Spammer faces up to two years in jail

Man charged with sending millions of spam messages over high-profile company networks in violation of the Can-Spam Act.

A Detroit-area man is facing at least two years in jail on charges that he sent millions of spam messages over a number of high-profile company networks in violation of the Can-Spam Act.

Daniel Lin, of West Bloomfield, along with three other men from West Bloomfield, was charged in April 2004 with sending spam over compromised computers belonging to the likes of Ford, Unisys and the U.S. Army Information Center. They were the first people to face charges under the U.S. Can-Spam Act.

A report in the Detroit News said the e-mails offered diet aids, herbs and drugs to fight male impotence. U.S. authorities claim the gang made approximately $100,000 for their efforts.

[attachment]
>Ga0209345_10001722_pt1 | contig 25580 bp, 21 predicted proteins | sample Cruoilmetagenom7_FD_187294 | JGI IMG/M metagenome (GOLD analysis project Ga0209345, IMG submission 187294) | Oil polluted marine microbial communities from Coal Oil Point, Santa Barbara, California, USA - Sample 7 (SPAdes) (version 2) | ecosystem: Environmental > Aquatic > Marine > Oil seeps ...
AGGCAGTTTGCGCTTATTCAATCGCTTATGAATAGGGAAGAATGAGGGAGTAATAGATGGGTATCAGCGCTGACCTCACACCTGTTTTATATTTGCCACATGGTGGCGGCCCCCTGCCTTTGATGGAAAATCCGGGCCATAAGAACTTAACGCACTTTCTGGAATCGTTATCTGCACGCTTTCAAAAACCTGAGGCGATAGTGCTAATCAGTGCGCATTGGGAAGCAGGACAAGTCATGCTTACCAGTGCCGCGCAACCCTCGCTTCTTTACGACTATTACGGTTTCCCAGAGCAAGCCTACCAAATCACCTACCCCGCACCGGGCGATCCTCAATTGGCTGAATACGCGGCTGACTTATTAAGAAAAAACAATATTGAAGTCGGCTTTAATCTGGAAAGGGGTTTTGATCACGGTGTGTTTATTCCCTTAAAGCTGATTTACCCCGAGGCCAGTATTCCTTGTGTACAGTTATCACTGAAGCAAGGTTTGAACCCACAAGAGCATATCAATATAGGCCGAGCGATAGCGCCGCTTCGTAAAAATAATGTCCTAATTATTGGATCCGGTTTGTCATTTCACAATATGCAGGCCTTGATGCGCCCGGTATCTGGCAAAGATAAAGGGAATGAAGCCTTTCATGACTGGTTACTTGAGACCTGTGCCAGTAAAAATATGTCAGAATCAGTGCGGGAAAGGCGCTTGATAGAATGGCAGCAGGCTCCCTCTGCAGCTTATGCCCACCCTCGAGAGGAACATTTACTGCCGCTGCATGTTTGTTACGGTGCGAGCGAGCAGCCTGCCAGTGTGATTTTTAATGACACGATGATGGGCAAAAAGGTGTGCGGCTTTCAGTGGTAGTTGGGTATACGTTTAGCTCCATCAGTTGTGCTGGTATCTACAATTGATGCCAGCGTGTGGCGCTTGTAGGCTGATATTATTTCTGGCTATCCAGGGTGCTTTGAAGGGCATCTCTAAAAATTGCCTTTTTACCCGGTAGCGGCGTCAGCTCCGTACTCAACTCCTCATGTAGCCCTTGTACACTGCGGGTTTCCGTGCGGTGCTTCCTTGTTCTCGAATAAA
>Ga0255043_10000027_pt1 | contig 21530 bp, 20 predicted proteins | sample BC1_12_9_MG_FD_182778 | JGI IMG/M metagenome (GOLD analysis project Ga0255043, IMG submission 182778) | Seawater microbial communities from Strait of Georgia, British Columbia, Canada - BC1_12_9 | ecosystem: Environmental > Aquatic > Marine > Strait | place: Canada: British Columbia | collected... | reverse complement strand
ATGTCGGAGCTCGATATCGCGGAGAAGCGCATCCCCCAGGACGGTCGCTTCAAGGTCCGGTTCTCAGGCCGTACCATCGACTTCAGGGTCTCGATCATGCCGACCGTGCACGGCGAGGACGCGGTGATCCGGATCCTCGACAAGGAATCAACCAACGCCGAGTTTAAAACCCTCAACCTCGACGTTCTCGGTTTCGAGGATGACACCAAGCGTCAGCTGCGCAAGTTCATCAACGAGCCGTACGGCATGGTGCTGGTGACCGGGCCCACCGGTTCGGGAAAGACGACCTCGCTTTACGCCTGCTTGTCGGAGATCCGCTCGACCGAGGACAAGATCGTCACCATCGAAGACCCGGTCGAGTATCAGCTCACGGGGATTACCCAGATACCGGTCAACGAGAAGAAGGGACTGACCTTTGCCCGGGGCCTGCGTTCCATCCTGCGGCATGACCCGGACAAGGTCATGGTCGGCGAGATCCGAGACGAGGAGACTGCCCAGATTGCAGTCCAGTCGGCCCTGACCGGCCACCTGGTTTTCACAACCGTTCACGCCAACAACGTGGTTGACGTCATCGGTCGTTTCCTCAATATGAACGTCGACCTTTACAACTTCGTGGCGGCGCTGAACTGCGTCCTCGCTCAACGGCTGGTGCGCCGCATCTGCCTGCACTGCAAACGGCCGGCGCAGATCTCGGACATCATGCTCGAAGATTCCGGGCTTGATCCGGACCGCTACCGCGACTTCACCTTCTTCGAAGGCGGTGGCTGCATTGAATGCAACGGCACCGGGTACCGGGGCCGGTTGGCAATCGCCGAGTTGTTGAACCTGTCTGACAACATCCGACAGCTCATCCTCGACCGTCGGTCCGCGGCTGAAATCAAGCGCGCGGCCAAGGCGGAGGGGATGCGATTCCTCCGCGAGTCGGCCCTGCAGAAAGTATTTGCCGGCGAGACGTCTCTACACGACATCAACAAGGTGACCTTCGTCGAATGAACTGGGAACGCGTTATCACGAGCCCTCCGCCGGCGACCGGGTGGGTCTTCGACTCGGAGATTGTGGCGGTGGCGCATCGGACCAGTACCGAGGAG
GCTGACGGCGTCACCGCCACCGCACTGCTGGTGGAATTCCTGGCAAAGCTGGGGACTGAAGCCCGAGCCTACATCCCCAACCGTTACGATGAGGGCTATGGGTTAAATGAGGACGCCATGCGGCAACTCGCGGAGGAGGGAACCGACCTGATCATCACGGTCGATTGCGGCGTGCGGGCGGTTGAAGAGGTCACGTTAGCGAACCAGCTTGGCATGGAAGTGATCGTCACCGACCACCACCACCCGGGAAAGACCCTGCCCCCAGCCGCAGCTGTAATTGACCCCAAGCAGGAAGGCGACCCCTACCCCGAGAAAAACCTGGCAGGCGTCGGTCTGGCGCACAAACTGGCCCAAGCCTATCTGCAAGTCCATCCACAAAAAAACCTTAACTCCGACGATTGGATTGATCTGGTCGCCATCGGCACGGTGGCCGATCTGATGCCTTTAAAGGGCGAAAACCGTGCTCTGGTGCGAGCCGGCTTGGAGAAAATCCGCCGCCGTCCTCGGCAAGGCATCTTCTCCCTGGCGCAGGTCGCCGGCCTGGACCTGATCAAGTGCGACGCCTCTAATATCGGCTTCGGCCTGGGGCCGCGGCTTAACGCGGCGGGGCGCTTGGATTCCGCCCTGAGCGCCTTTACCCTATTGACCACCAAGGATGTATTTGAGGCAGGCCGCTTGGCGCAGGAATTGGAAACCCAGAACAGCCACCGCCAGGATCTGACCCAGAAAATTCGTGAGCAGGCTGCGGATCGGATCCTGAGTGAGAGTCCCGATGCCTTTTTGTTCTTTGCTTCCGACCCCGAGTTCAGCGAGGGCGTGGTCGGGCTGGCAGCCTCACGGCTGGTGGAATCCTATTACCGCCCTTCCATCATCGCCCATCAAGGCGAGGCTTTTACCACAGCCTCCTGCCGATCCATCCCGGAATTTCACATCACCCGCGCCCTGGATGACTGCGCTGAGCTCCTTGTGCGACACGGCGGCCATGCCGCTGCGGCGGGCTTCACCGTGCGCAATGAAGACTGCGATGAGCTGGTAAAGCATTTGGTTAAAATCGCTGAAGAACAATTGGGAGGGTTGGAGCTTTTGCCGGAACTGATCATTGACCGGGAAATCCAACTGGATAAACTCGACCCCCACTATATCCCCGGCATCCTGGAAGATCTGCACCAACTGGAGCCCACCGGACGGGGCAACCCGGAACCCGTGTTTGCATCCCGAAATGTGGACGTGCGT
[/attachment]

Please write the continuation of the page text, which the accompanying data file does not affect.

Lin is expected to plead guilty to charges including fraud in connection with electronic mail, as part of a deal with U.S. prosecutors to reduce his sentence. Before the deal, Lin faced a maximum of 10 years in jail for two count of spamming plus 10 years for an unrelated gun charge.

Graham Cluley, senior technology consultant for Sophos, commented: "Spammers don't balk at exploiting the computers of innocent people and companies to relay their unwanted spam onto other computer users.

"Weight-loss products are just one of many goods plugged by spammers but many computer users faced by the growing tide of spam will probably like to see spammers go on a diet of bread-and-water."

Dan Ilett of Silicon.com reported from London.
CNET News.com's Alorie Gilbert contributed to this report.